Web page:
It is trite to remark that selling cars is not like selling baked beans. You don't trade in your previous beans when you buy a new can, for a start. There is no continuing servicing and repair requirement, no market for spare parts, no way of adding accessories, no opportunity to sell financial services ("products", as they are weirdly called) as well. (Or, to put it another way, these days the cars are often ancillary to the financial services). For these reasons selective distribution remains the optimal way to service a complicated market, although those complications change over time as service intervals become longer, cars become more reliable, and the chances of effecting an economic repair when a prang occurs tend towards zero. (The bumper is supposed to save the car from damage, but the sensors now mounted in it make replacement prohibitively expensive.) So Amazon might find that they have bitten off more than they can chew, though with sales and service being separated by the block exemption the landscape is different from that which faced Asdadrive. Maybe, as Brexit approaches, this will be seen as an excuse to dispense with the block exemption - a  move that could be dressed up as consumer benefit, potentially a popularist aspect of leaving the EU. And another chicken that would come home to roost a few years later, I suspect.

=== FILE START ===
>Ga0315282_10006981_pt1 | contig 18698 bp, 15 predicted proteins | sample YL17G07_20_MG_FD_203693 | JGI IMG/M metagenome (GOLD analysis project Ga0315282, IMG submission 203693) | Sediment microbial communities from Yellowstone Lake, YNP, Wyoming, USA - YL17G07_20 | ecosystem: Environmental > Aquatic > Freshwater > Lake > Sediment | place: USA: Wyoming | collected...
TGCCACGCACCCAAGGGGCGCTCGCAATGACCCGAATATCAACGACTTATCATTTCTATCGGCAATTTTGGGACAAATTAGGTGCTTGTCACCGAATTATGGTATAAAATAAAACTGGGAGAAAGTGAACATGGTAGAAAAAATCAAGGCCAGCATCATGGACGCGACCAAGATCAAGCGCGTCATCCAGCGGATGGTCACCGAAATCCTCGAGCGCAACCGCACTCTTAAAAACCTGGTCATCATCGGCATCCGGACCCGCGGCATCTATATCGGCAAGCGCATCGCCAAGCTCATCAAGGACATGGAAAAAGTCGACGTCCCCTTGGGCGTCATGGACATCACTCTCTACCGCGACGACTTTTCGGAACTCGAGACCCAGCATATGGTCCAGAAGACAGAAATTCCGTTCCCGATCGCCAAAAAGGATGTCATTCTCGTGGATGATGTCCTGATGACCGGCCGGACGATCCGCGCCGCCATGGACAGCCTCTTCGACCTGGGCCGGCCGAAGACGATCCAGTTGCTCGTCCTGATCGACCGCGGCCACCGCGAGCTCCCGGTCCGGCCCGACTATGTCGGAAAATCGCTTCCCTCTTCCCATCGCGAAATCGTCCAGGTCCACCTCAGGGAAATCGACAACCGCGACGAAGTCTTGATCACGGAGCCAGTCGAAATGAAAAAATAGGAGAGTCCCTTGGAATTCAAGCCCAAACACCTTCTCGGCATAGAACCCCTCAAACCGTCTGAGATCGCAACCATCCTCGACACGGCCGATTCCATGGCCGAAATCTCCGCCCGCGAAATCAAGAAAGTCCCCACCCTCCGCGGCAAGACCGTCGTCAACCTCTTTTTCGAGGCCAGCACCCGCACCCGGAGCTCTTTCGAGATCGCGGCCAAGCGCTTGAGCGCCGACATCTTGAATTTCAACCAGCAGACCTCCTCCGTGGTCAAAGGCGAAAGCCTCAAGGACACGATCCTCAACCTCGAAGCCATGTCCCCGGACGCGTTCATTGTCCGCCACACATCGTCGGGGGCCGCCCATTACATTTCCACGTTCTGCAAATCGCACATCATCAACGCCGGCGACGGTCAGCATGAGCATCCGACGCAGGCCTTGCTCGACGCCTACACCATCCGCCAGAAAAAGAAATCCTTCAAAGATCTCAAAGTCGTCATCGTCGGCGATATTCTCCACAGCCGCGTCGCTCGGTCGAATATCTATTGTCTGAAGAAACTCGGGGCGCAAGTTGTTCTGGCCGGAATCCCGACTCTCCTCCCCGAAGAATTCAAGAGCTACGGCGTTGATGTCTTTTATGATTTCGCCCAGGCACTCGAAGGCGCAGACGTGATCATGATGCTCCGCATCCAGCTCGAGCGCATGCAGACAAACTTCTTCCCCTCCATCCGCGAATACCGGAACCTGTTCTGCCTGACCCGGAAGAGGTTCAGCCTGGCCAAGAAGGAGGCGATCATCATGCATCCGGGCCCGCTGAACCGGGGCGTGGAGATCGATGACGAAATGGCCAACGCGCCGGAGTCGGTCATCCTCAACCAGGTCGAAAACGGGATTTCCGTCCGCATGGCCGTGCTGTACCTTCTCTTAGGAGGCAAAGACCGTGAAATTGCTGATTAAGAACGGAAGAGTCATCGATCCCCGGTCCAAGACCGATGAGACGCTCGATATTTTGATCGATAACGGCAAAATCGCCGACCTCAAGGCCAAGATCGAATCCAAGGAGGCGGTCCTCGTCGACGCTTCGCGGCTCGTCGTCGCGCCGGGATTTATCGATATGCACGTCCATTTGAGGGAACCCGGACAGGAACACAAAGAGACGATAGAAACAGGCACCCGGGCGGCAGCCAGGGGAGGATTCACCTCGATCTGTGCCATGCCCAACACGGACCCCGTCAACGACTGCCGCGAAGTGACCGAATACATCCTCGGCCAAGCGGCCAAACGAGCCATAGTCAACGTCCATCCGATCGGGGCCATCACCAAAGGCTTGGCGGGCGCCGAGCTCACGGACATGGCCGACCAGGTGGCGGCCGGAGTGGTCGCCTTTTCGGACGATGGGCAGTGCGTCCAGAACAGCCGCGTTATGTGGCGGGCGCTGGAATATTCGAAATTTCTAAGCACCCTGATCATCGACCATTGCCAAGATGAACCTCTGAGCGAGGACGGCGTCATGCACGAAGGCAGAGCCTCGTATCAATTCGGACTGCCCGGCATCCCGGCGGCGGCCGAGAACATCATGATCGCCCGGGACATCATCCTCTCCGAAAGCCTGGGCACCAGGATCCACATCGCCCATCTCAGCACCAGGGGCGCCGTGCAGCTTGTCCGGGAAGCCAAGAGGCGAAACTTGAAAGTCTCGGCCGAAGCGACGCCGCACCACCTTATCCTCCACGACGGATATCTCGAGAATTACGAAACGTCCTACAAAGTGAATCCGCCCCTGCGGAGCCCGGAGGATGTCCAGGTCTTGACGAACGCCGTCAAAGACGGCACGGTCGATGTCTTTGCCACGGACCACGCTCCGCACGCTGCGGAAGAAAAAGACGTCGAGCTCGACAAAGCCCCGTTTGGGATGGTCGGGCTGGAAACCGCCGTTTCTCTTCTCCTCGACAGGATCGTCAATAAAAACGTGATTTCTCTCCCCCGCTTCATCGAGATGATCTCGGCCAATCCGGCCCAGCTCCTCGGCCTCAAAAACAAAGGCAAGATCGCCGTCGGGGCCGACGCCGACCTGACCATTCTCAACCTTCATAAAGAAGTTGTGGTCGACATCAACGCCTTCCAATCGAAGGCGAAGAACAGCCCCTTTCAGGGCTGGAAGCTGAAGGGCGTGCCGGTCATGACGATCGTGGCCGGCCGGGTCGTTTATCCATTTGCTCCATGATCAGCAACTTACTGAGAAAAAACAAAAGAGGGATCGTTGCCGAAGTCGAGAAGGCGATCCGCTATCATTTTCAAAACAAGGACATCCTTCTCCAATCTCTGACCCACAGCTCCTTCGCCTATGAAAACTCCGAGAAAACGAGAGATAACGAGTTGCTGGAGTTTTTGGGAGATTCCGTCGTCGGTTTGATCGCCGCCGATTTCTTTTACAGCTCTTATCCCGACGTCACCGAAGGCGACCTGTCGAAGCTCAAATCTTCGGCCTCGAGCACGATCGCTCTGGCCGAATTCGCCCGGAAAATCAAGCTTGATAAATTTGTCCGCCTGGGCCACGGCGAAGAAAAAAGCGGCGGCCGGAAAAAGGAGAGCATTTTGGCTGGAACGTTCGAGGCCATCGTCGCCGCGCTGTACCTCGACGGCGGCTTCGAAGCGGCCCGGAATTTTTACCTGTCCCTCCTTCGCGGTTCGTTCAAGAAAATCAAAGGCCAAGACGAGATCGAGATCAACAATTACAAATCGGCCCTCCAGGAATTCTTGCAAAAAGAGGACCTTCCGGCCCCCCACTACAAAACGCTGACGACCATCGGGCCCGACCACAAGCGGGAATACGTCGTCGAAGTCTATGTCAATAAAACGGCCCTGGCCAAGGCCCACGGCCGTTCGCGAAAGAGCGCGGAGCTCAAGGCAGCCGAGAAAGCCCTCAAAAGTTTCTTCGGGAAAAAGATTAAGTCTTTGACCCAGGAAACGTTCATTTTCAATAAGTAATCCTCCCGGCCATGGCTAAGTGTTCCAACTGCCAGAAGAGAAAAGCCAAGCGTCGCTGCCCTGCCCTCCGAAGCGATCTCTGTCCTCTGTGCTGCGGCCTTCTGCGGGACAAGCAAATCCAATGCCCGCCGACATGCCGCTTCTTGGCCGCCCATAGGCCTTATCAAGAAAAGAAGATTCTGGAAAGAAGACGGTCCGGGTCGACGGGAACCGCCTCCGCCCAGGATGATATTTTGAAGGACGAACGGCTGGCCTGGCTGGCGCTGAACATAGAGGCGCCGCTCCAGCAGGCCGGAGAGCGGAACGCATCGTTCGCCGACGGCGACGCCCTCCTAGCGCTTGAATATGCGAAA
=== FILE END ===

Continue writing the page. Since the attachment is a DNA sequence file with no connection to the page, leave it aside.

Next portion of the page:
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Monday, 19 June 2017

Everything you ever wanted to know about the emissions scandal (in French)